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Rabin v. John Doe Market Makers

United States District Court, E.D. Pennsylvania

June 16, 2015

I. STEPHEN RABIN, on behalf of himself and all others similarly situated, Plaintiff,
v.
John Doe Market Makers, NASDAQ OMX PHLX LLC, and NASDAQ OMX GROUP, INC., Defendants.

MEMORANDUM

Gerald Austin McHugh United States District Court Judge

I. Introduction

Now before me in this purported securities class action are motions by two parties who wish to be appointed as lead plaintiff for a class of investors.

Plaintiff I. Stephen Rabin (“Rabin”) is an individual investor and filed the original Complaint in this action. He describes himself as “an attorney who actively invests in the options market and is familiar with securities markets.” Rabin’s Memorandum in Further Support of his Motion for Appointment as Lead Plaintiff at 10. Plaintiff Rabin’s Complaint alleges a complex conspiracy among certain market participants to use special market privileges to unfairly extract dividend payments from stocks. I will briefly summarize the extensive allegations in Rabin’s Complaint.

The Complaint focuses on alleged actions of certain “market makers.” A market maker is a dealer who plays a quasi-regulatory role in a market, promoting liquidity in the market by promising to be able to engage in transactions with other brokers or dealers at quoted prices. Complaint ¶ 1 n.1; 17 C.F.R. § 15c3-1(c)(8). Market makers enjoy certain privileges because of their quasi-regulatory status.

The Complaint alleges the market makers used these privileges to unfairly manipulate certain options trades. As Plaintiffs put it, “[a]n option is a contract to buy or sell a specific underlying security.” Complaint ¶ 15. A particular kind of option is called a “call;” it “gives the holder (the ‘buyer’) the right, but not the obligation, to buy 100 shares of the underlying security … at a specified price.” Complaint ¶ 19. An entity may both sell and buy options. An entity that has sold more than it has bought has taken a “short” position; the reverse is a “long” position. Complaint ¶ 20. Sellers receive a premium fee for writing and selling an option. Complaint ¶ 21.

When a party exercises an option to acquire the security to which the option relates, she sends a notice to the Options Clearing Corporation (OCC). Complaint ¶ 24. The OCC randomly selects a broker/dealer that wrote the kind of option being exercised and assigns to the broker/dealer the obligation to satisfy the option. If a party has exercised an option and become an owner of a security within a certain minimum amount of time before that security pays a dividend, the party will receive the dividend.

According to the Complaint, some percentage of options holders regularly fail to exercise their options. Those options are not assigned by the OCC, and therefore some sellers are not required to deliver the security on which the unassigned option is based. Complaint ¶ 27. An option seller who does not have to deliver a security because the option was not assigned can collect a dividend paid by that security. The Complaint avers, “[t]he measure of these unexercised options is the contract’s ‘open interest.’ ” Complaint ¶ 27.

Certain market makers, the Complaint alleges, have used privileges provided by their status, such as the ability to simultaneously buy and sell the same numbers of options, to unfairly win a large share of the open interest. These market makers have allegedly executed transactions with each other buying and selling large numbers of options in matched trades. The trades are many times larger than the rest of the pool of outstanding options, and because of their disproportionate size, the large trades make it likely that the market makers will be assigned by the OCC most of the “open interest” and collect most of the security’s dividend while exposing themselves to little or no risk. Complaint ¶ 28.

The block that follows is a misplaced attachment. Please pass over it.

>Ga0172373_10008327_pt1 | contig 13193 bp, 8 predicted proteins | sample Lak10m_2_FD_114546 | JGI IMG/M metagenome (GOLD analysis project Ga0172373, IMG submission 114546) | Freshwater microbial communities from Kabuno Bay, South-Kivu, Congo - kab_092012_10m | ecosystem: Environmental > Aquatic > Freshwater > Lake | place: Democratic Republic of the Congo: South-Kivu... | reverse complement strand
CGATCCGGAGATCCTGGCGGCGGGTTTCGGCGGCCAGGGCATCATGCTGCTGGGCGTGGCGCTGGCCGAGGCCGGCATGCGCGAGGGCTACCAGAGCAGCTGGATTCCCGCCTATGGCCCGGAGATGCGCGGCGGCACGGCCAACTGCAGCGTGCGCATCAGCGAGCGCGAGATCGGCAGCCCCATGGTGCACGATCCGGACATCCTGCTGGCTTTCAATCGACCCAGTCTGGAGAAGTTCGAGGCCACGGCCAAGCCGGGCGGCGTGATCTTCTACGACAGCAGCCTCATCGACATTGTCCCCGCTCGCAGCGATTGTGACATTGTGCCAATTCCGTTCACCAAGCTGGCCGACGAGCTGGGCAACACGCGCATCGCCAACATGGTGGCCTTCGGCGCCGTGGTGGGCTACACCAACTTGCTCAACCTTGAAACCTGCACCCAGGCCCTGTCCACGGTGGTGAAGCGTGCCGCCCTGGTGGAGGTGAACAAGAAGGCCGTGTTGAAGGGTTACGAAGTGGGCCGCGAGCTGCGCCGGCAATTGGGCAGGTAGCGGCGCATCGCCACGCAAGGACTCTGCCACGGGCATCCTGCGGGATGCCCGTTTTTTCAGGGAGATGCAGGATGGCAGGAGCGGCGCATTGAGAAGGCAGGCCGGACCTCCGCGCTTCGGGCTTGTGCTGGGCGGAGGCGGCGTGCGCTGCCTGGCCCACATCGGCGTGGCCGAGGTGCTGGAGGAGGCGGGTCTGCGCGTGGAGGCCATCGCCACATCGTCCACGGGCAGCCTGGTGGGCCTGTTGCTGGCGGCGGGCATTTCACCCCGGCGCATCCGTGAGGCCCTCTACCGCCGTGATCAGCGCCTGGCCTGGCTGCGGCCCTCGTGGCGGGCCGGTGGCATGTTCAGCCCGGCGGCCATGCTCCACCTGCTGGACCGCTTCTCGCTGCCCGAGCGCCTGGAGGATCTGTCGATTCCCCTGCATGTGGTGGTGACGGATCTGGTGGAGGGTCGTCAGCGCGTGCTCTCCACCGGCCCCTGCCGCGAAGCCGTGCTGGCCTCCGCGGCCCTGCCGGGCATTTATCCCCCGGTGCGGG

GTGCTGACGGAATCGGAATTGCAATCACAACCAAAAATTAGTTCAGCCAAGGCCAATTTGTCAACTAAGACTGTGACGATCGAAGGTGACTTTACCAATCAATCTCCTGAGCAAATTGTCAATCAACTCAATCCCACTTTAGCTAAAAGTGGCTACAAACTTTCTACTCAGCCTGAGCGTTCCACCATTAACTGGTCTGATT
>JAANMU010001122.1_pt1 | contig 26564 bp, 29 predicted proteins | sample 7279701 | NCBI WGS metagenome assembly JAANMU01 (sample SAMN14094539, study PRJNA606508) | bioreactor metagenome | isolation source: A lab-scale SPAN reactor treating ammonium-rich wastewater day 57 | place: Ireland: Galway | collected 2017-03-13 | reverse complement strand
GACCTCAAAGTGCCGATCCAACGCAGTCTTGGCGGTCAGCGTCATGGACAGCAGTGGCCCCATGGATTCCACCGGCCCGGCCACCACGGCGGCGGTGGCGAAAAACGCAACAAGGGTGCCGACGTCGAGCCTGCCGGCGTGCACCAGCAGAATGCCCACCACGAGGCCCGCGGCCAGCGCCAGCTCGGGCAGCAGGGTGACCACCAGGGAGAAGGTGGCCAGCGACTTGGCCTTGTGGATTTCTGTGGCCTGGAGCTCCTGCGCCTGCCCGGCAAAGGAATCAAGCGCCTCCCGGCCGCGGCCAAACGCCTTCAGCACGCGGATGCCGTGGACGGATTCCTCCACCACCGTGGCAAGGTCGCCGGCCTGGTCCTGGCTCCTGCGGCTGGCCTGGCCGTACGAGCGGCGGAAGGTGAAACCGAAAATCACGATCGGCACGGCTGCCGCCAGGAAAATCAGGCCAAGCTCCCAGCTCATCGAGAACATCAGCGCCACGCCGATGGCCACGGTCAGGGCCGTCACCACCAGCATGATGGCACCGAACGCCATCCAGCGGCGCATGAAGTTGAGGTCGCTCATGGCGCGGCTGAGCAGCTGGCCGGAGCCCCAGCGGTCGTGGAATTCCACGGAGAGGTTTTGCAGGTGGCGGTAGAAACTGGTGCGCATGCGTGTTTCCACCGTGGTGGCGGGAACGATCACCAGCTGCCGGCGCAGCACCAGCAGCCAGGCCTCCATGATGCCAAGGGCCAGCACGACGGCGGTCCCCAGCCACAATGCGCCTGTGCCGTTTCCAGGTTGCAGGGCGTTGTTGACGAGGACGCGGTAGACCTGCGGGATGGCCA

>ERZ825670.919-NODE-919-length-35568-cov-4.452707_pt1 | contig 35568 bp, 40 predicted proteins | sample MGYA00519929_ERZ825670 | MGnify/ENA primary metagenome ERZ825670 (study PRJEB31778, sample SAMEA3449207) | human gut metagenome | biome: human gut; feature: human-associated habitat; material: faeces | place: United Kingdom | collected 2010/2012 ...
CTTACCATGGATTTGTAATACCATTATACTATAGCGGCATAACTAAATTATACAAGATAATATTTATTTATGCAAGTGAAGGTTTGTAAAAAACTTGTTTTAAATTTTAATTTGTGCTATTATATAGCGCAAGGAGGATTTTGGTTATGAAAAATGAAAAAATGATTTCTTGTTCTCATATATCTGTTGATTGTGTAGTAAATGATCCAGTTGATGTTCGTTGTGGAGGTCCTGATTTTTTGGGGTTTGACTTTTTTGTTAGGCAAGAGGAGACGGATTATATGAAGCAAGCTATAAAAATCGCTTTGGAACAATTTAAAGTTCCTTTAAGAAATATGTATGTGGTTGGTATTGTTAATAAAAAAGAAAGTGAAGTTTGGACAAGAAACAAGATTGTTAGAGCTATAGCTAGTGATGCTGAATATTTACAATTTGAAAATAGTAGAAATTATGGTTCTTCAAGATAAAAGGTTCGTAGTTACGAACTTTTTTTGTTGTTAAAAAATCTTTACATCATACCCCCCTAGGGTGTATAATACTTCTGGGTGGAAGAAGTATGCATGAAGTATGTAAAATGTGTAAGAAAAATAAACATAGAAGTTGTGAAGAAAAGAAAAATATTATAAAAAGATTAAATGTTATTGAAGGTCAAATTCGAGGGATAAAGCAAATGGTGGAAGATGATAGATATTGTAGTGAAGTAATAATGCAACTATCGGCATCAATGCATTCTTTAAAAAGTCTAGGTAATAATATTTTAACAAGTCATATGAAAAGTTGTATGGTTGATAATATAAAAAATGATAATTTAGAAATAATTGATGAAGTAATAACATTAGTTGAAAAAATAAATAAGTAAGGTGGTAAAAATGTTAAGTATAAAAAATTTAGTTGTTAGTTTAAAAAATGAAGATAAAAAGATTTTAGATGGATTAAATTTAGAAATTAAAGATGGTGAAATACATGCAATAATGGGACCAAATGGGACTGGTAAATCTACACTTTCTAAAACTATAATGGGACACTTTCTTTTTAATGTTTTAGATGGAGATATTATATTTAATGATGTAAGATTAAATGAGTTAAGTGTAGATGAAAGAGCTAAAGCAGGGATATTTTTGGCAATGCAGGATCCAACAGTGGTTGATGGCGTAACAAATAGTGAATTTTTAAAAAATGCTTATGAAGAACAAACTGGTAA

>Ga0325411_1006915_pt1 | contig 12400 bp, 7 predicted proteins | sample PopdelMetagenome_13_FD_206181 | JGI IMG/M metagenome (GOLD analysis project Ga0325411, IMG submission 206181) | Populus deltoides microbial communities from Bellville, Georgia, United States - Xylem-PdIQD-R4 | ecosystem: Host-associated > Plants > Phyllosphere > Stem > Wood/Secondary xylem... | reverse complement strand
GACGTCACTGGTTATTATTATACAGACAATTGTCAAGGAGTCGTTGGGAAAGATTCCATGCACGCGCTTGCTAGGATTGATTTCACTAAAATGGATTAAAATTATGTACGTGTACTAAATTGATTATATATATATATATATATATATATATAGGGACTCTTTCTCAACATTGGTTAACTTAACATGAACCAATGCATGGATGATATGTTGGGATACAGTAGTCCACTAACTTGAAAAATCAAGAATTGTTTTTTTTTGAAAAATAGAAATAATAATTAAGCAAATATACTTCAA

Plaintiff Rabin argues that this practice injures “retail investors” such as himself who had also purchased options because their share of the “open interest” is diminished by the market makers’ large matched trades. Rabin argues that the market makers have violated federal securities laws and that the retail investors injured by the trades are a class entitled to relief.

II. Procedure

Rabin filed a Complaint alleging violations of Section 10(b) of the Exchange Act and Rule 10b-5 as well as unjust enrichment. The Private Securities Litigation Reform Act (PSLRA) required Rabin, after filing the Complaint, to publicize a notice of the action and afford other potential members of the purported class the opportunity to file their own motions to be appointed as lead plaintiff. 15 U.S.C. § 78u-4; Manual for Complex Litigation (Fourth) § 31.3 (2004). In this case, only one other party filed such a motion: Freshwater Global Alpha Fund, L.P. (“Freshwater”). Freshwater is an institutional investor. Plaintiff Rabin has also filed a motion to be appointed as lead plaintiff for the class action. Both parties have also asked the court to appoint their current counsel as lead counsel for the class.

III. Discussion

The Third Circuit has explained that the PSLRA “establishes a two-step process for appointing a lead plaintiff: the court first identifies the presumptive lead plaintiff, and then determines whether any member of the putative class has rebutted the ...


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